The State Post-Conviction Process. Appeals from the Trial Judge:

April 6, 2022

In our last entry, we discussed the most frequently raised issue seen in post-conviction cases in State courts and in Federal courts across the country (i.e., Rule 32 and Rule 33 motions in Arizona, "2255" or "2254" motions in federal court). The issue is "ineffective assistance of counsel," as most prominently recognized in Strickland v. Washington, 466 U.S. 668, 104 S.Ct. 2052, 80 L.Ed.2d 674 (1984), the United States Supreme Court case around which so much of post-conviction litigation revolves.

But what happens if the judge denies a post-conviction claim? What happens next? At the State level in Arizona, the losing party must commence another round of appeals - much like the "direct appeal" after trial. But at the federal level, there is no right to appeal the denial of a "2255" or a "2254" motion. Instead, the litigant must ask both the judge and then the Federal appellate court for a "certificate of appealability," which grants permission to appeal (and then, only the specific claims listed in the "certificate").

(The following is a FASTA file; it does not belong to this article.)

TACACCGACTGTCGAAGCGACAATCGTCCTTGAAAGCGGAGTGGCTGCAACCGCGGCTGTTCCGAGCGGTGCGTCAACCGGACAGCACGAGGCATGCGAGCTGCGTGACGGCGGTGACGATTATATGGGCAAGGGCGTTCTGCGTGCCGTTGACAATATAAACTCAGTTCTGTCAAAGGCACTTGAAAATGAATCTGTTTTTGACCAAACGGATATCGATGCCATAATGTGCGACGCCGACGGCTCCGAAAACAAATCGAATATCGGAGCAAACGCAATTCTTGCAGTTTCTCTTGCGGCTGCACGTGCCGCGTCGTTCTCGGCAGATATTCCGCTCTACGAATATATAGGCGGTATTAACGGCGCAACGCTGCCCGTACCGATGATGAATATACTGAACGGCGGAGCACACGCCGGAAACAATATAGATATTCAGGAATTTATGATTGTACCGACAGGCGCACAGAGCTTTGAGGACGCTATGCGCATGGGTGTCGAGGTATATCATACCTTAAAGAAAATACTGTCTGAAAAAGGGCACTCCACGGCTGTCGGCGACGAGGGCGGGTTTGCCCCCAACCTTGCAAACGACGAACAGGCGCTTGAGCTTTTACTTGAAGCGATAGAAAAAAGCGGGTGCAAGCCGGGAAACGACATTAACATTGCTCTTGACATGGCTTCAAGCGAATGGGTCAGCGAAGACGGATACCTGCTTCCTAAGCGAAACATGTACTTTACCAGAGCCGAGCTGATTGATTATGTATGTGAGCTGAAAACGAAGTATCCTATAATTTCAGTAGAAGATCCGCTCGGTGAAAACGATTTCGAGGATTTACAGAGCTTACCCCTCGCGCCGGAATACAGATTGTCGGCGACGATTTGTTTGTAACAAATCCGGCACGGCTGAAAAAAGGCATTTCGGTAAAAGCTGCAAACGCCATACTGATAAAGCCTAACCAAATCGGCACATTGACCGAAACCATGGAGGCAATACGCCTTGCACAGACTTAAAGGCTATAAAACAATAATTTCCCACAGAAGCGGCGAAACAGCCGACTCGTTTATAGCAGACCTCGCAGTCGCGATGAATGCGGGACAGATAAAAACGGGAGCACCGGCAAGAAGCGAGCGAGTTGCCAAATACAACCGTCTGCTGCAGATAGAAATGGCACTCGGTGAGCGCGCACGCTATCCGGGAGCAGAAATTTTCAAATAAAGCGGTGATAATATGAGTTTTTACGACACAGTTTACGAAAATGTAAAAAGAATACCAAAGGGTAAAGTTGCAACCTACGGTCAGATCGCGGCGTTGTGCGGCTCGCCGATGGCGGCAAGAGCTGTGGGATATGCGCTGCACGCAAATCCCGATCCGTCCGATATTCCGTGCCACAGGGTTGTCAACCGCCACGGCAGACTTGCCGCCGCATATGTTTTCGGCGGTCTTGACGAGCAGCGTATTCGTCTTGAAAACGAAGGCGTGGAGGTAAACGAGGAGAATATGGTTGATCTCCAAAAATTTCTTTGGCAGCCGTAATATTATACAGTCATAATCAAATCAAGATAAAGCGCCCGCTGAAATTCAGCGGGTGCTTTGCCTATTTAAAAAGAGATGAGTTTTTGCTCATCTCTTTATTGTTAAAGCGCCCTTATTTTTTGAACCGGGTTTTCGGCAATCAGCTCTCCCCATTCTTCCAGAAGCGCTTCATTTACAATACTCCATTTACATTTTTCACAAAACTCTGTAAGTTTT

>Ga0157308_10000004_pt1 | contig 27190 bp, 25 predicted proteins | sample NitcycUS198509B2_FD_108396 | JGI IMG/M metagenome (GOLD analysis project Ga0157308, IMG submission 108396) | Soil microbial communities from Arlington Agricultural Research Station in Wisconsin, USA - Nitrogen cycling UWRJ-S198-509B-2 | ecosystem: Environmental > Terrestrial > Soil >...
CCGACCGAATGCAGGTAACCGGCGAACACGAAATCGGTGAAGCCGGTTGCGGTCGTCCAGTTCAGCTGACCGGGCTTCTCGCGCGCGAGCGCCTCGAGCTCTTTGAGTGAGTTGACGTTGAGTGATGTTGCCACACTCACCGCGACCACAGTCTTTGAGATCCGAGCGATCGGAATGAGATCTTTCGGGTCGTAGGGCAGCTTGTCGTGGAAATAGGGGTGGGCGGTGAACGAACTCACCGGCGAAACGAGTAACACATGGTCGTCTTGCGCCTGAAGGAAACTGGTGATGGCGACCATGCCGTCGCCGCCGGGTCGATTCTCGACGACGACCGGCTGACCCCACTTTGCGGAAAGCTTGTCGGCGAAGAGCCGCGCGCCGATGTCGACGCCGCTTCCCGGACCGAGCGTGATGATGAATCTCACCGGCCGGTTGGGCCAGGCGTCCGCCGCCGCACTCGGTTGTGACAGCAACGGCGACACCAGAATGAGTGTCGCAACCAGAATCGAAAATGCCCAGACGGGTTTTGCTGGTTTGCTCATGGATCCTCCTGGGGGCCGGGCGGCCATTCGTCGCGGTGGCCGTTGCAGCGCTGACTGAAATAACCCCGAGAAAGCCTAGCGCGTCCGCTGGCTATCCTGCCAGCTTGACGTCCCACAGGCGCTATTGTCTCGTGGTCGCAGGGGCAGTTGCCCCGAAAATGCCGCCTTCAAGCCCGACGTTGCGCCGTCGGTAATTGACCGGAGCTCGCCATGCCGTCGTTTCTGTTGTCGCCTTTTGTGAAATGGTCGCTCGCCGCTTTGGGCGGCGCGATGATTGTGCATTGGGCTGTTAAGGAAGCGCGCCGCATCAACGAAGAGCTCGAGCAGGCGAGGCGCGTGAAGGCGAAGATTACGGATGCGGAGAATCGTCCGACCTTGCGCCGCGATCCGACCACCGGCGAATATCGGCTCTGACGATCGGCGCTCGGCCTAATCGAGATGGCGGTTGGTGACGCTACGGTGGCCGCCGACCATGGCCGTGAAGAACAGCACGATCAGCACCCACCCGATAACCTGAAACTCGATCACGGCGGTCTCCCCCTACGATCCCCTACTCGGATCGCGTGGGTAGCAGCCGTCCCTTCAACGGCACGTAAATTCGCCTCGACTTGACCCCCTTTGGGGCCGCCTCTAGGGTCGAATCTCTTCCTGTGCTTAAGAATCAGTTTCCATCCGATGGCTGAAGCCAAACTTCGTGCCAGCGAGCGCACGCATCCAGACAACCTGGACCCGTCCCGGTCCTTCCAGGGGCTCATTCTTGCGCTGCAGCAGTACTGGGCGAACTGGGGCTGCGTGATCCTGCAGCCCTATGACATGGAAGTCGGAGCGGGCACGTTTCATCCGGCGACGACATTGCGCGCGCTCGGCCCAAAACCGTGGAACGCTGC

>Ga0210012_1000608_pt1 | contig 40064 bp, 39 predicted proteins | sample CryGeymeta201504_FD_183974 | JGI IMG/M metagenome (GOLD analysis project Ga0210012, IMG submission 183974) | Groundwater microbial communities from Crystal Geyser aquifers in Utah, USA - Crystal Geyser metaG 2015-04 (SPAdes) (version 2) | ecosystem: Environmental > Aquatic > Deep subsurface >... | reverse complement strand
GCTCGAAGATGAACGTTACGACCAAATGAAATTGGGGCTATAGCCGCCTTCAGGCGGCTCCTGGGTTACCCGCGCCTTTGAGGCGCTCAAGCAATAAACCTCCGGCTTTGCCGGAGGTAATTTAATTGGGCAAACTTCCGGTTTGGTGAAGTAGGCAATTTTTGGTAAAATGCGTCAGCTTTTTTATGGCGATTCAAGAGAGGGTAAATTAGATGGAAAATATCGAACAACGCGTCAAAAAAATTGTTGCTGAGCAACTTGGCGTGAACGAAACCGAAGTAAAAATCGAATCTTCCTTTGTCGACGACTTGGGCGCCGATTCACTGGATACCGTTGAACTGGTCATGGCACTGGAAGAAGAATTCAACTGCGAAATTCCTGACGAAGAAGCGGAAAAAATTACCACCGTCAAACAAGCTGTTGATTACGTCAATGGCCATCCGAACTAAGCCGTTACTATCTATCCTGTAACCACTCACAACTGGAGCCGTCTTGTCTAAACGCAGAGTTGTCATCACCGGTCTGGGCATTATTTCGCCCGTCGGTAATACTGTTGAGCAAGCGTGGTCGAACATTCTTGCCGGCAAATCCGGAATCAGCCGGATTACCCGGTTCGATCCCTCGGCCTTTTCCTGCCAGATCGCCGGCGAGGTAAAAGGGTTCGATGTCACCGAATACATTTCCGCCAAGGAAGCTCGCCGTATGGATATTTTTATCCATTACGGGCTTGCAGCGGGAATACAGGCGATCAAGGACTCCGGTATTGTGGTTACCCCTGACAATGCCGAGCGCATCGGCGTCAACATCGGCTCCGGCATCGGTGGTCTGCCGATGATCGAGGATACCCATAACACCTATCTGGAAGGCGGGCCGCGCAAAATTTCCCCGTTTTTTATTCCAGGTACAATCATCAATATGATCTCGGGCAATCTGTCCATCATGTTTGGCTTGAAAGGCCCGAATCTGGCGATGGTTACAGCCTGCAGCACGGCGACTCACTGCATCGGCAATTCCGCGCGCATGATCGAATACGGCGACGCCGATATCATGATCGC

This is not as easy as it sounds. In our next installment, I will offer some statistics which show how difficult our federal courts have made it, to obtain a "certificate of appealability," or "COA."

In the meantime, if you have a friend or family member fighting the battle for post-conviction relief, and feel you need assistance, please call this office immediately. There are always time deadlines limiting when these claims can be raised. If you wish to learn more about the process, call now.

Jonathan Laurans wants you to be educated as to what you may be facing. If you or a loved one has been convicted of a crime in Arizona, or in any federal court, contact him immediately. Visit his website at www.azpostconviction.com and then call him at (833) 421-5200 for a FREE initial legal consultation.